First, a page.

Commentary: Soul Train Legacy!
– Dhaani (UBGteam)
When I found out via press release of the Soul Train Awards return, I immediately wondered to myself, “why”? Was this a ploy by Viacom owned BET to bring the defunct series back to life or was it an attempt to pimp their new network spin-off, Centric.
BET has already been in trouble with black viewers due to the lack of quality programming offered to those over 30. Bringing this show back had many clutching their pearls. Viewers who grew up watching Soul Train remember it for the trendsetting dance moves, the fashion, and those fine dancers.
Don Cornelius started this show because he dreamt a big dream. Cornelius felt soul should have a place not just on the radio, but on national television. This man took every penny he had to produce a pilot episode. When the show took off, many people were kind of hesitant to pick it up but eventually gave in once station heads noticed its blossoming popularity.
In 1971, Soul Train premiered in 7 major markets including Atlanta, Detroit, and Los Angeles. Soul Train became the outlet of the who’s who in R&B / Soul music. Your career wasn’t anything unless an appearance on the show was on your musical resume.
Fast-forward to 1987, Cornelius wanted to try honoring those in music who didn’t get the recognition they deserved. He created the Soul Train Awards for that very purpose. Year after year big names such as Patti LaBelle, Luther Vandross, and Whitney Houston took their rides on the “Train” with memorable performances others have yet to top to this very day.
The success of this telecast eventually led to the creation of the Soul Train Lady of Soul Awards celebrating black women in music. As years went on the viewership of the programs eventually declined. Artists began no-showing citing busy schedules or booking themselves for other awards ceremonies forgetting the very show where many got their start.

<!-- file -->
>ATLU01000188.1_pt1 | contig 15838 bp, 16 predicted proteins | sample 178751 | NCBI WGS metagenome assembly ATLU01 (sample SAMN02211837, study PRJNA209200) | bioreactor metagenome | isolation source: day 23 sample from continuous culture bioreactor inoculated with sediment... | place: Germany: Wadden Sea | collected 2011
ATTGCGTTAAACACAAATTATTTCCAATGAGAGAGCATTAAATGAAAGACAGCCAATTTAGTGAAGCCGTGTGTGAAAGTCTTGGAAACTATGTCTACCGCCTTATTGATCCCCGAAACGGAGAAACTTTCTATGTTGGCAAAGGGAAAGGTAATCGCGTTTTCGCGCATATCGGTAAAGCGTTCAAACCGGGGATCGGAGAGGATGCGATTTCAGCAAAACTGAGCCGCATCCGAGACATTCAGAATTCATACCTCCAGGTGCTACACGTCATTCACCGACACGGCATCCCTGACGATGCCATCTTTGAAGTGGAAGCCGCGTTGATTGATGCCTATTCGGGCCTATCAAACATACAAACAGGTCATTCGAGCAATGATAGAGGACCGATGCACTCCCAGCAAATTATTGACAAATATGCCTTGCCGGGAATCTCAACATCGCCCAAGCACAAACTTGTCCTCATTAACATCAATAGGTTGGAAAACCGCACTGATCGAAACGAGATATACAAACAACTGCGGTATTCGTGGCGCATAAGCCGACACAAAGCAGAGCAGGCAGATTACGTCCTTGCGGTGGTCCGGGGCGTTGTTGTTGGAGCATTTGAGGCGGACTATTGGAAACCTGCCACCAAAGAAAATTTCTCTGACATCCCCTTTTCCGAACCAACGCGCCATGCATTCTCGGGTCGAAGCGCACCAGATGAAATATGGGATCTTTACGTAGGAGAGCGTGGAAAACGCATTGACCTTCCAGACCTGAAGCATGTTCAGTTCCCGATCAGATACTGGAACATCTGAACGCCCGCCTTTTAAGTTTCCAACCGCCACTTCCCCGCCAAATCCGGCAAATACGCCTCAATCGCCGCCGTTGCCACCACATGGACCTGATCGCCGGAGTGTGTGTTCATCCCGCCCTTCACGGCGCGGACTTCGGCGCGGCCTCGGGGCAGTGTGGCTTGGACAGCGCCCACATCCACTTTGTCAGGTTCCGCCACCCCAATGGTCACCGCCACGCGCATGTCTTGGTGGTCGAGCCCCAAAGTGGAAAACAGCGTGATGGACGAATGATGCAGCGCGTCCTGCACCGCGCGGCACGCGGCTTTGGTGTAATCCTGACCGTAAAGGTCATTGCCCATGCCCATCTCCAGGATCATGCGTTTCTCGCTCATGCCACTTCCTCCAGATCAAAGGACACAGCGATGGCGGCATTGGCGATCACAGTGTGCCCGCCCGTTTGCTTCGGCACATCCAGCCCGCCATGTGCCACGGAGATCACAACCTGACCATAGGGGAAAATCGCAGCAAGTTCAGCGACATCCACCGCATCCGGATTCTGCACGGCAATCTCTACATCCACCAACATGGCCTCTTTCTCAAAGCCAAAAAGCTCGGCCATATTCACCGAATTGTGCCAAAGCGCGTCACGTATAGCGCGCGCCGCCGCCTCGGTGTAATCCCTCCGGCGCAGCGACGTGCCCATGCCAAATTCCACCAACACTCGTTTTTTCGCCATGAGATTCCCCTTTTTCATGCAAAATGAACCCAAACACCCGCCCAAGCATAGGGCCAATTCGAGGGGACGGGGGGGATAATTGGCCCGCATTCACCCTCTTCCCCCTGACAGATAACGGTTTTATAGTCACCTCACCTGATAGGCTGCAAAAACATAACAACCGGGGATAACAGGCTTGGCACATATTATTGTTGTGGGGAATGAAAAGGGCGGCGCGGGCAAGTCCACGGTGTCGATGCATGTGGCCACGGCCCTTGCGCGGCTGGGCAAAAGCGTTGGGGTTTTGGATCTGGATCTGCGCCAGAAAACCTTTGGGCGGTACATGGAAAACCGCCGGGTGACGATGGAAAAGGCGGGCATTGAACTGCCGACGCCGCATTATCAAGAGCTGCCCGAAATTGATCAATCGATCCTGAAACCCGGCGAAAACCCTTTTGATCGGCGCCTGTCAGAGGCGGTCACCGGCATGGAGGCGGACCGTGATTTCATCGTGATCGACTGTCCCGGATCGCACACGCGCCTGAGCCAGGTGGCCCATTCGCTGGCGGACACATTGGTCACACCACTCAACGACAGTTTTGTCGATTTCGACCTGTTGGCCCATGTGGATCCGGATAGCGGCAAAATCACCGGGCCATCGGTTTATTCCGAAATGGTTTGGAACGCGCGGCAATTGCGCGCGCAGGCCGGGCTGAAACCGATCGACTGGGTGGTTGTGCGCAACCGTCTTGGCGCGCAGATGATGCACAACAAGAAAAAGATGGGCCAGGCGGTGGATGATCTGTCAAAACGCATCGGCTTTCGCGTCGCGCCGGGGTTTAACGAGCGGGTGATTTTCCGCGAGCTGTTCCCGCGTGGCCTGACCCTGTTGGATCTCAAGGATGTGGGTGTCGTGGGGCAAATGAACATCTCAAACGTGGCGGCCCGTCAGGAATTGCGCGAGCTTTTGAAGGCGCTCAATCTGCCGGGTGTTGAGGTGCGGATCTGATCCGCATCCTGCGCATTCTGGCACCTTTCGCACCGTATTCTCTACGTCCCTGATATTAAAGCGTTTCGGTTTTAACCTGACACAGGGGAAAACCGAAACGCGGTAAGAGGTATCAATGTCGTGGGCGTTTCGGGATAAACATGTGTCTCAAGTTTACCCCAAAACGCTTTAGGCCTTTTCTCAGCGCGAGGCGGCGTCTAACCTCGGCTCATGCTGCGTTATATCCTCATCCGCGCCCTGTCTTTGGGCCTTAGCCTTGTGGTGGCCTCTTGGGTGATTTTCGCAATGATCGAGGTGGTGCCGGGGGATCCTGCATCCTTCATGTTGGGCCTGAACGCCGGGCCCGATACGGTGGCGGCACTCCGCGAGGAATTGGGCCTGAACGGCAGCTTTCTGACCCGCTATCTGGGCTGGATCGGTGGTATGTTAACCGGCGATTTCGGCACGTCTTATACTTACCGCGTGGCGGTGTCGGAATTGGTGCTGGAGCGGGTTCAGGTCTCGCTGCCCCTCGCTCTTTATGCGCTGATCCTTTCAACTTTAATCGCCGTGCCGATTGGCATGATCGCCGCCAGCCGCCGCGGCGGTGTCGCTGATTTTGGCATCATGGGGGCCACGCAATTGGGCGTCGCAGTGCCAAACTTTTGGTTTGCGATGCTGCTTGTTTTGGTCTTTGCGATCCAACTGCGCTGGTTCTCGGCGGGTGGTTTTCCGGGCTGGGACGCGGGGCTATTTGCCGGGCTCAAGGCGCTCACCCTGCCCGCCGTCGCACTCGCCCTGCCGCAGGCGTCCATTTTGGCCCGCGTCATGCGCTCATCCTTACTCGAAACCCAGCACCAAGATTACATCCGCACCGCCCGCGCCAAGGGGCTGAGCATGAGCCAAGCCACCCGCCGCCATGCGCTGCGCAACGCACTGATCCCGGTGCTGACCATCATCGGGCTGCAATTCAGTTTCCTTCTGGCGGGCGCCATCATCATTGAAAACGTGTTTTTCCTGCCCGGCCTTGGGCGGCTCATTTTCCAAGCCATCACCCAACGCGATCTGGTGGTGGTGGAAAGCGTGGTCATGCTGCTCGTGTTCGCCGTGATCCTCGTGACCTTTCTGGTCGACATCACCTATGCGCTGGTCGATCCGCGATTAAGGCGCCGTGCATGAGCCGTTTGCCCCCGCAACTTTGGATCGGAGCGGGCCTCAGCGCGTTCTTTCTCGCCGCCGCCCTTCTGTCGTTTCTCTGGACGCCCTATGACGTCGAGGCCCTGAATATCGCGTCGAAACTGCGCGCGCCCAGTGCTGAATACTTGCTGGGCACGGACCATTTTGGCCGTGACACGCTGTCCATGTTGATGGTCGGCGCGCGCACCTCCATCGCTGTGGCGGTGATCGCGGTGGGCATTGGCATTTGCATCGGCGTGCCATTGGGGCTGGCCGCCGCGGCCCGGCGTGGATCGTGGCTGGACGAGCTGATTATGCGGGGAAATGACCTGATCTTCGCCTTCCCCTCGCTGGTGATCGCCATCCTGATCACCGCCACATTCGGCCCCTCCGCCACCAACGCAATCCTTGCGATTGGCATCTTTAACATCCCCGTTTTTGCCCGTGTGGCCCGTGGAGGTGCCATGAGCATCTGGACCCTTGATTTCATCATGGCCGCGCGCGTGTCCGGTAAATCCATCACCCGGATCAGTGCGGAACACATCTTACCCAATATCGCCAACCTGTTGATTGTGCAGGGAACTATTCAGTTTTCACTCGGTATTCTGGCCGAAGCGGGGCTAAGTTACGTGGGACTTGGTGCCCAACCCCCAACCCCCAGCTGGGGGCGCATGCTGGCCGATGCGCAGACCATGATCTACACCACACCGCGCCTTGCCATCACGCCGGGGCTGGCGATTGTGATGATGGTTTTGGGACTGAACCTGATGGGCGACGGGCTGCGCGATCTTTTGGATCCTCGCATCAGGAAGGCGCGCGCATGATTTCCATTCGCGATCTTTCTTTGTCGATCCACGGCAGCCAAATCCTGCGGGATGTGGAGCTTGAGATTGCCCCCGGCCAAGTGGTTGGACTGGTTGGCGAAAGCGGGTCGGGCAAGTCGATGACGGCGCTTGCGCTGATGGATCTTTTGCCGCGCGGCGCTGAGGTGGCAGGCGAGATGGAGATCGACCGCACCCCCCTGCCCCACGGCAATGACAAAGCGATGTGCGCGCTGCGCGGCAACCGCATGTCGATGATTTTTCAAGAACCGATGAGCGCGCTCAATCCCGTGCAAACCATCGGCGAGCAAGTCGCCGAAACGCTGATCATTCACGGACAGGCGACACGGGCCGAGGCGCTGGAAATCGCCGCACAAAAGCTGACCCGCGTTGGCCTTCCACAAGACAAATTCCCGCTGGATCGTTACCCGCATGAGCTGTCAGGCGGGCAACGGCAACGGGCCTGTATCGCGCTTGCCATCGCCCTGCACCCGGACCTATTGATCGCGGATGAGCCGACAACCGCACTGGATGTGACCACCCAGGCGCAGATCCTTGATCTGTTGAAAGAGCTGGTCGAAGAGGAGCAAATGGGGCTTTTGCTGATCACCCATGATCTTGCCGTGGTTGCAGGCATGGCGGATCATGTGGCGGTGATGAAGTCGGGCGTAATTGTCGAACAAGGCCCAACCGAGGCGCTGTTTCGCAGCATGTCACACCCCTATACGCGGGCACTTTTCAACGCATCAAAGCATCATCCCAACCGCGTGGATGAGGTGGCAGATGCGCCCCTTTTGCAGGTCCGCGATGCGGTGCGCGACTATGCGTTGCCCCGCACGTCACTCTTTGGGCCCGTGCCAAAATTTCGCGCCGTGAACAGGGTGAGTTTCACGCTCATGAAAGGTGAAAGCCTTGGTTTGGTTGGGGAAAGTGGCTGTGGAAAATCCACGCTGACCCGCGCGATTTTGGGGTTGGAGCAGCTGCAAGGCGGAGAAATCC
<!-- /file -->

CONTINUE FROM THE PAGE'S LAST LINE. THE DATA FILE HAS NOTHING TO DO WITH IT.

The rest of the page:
Where did the black star power go? Why did the very genre of music that influenced generations of music lovers allow the Soul Train Awards go downhill? I ask this because once black musicians (not all) get to a certain status in the industry they have a habit of forgetting the people who gave them a shot.
This takes me back to this “new” Soul Train Awards telecast which aired on November 29th in some markets. Something didn’t seem right. It was like the very soul that kept the train going was gone. It seemed as if many of the performances didn’t mesh well together nor did the Taraji Henson and Terrence Howard bring life to the awards as hosts did in the past.
My problem is if you can’t live up to the legacy and nostalgia Don Cornelius created with Soul Train, why do it at all? BET of all networks shouldn’t have bothered putting on this show when they can’t get their own ducks in a row. Need I revisit the Michael Jackson tribute from the 2009 show?
If BET wanted to bring back Soul Train in a big way, go back to the roots of the show and HONOR every aspect of it. Don’t just get a wild hair up your behinds and put on a production because you feel like this needs to promote a new entity, do it because of black entertainment. Oh I forgot, you all stopped when you “souled” out to the man.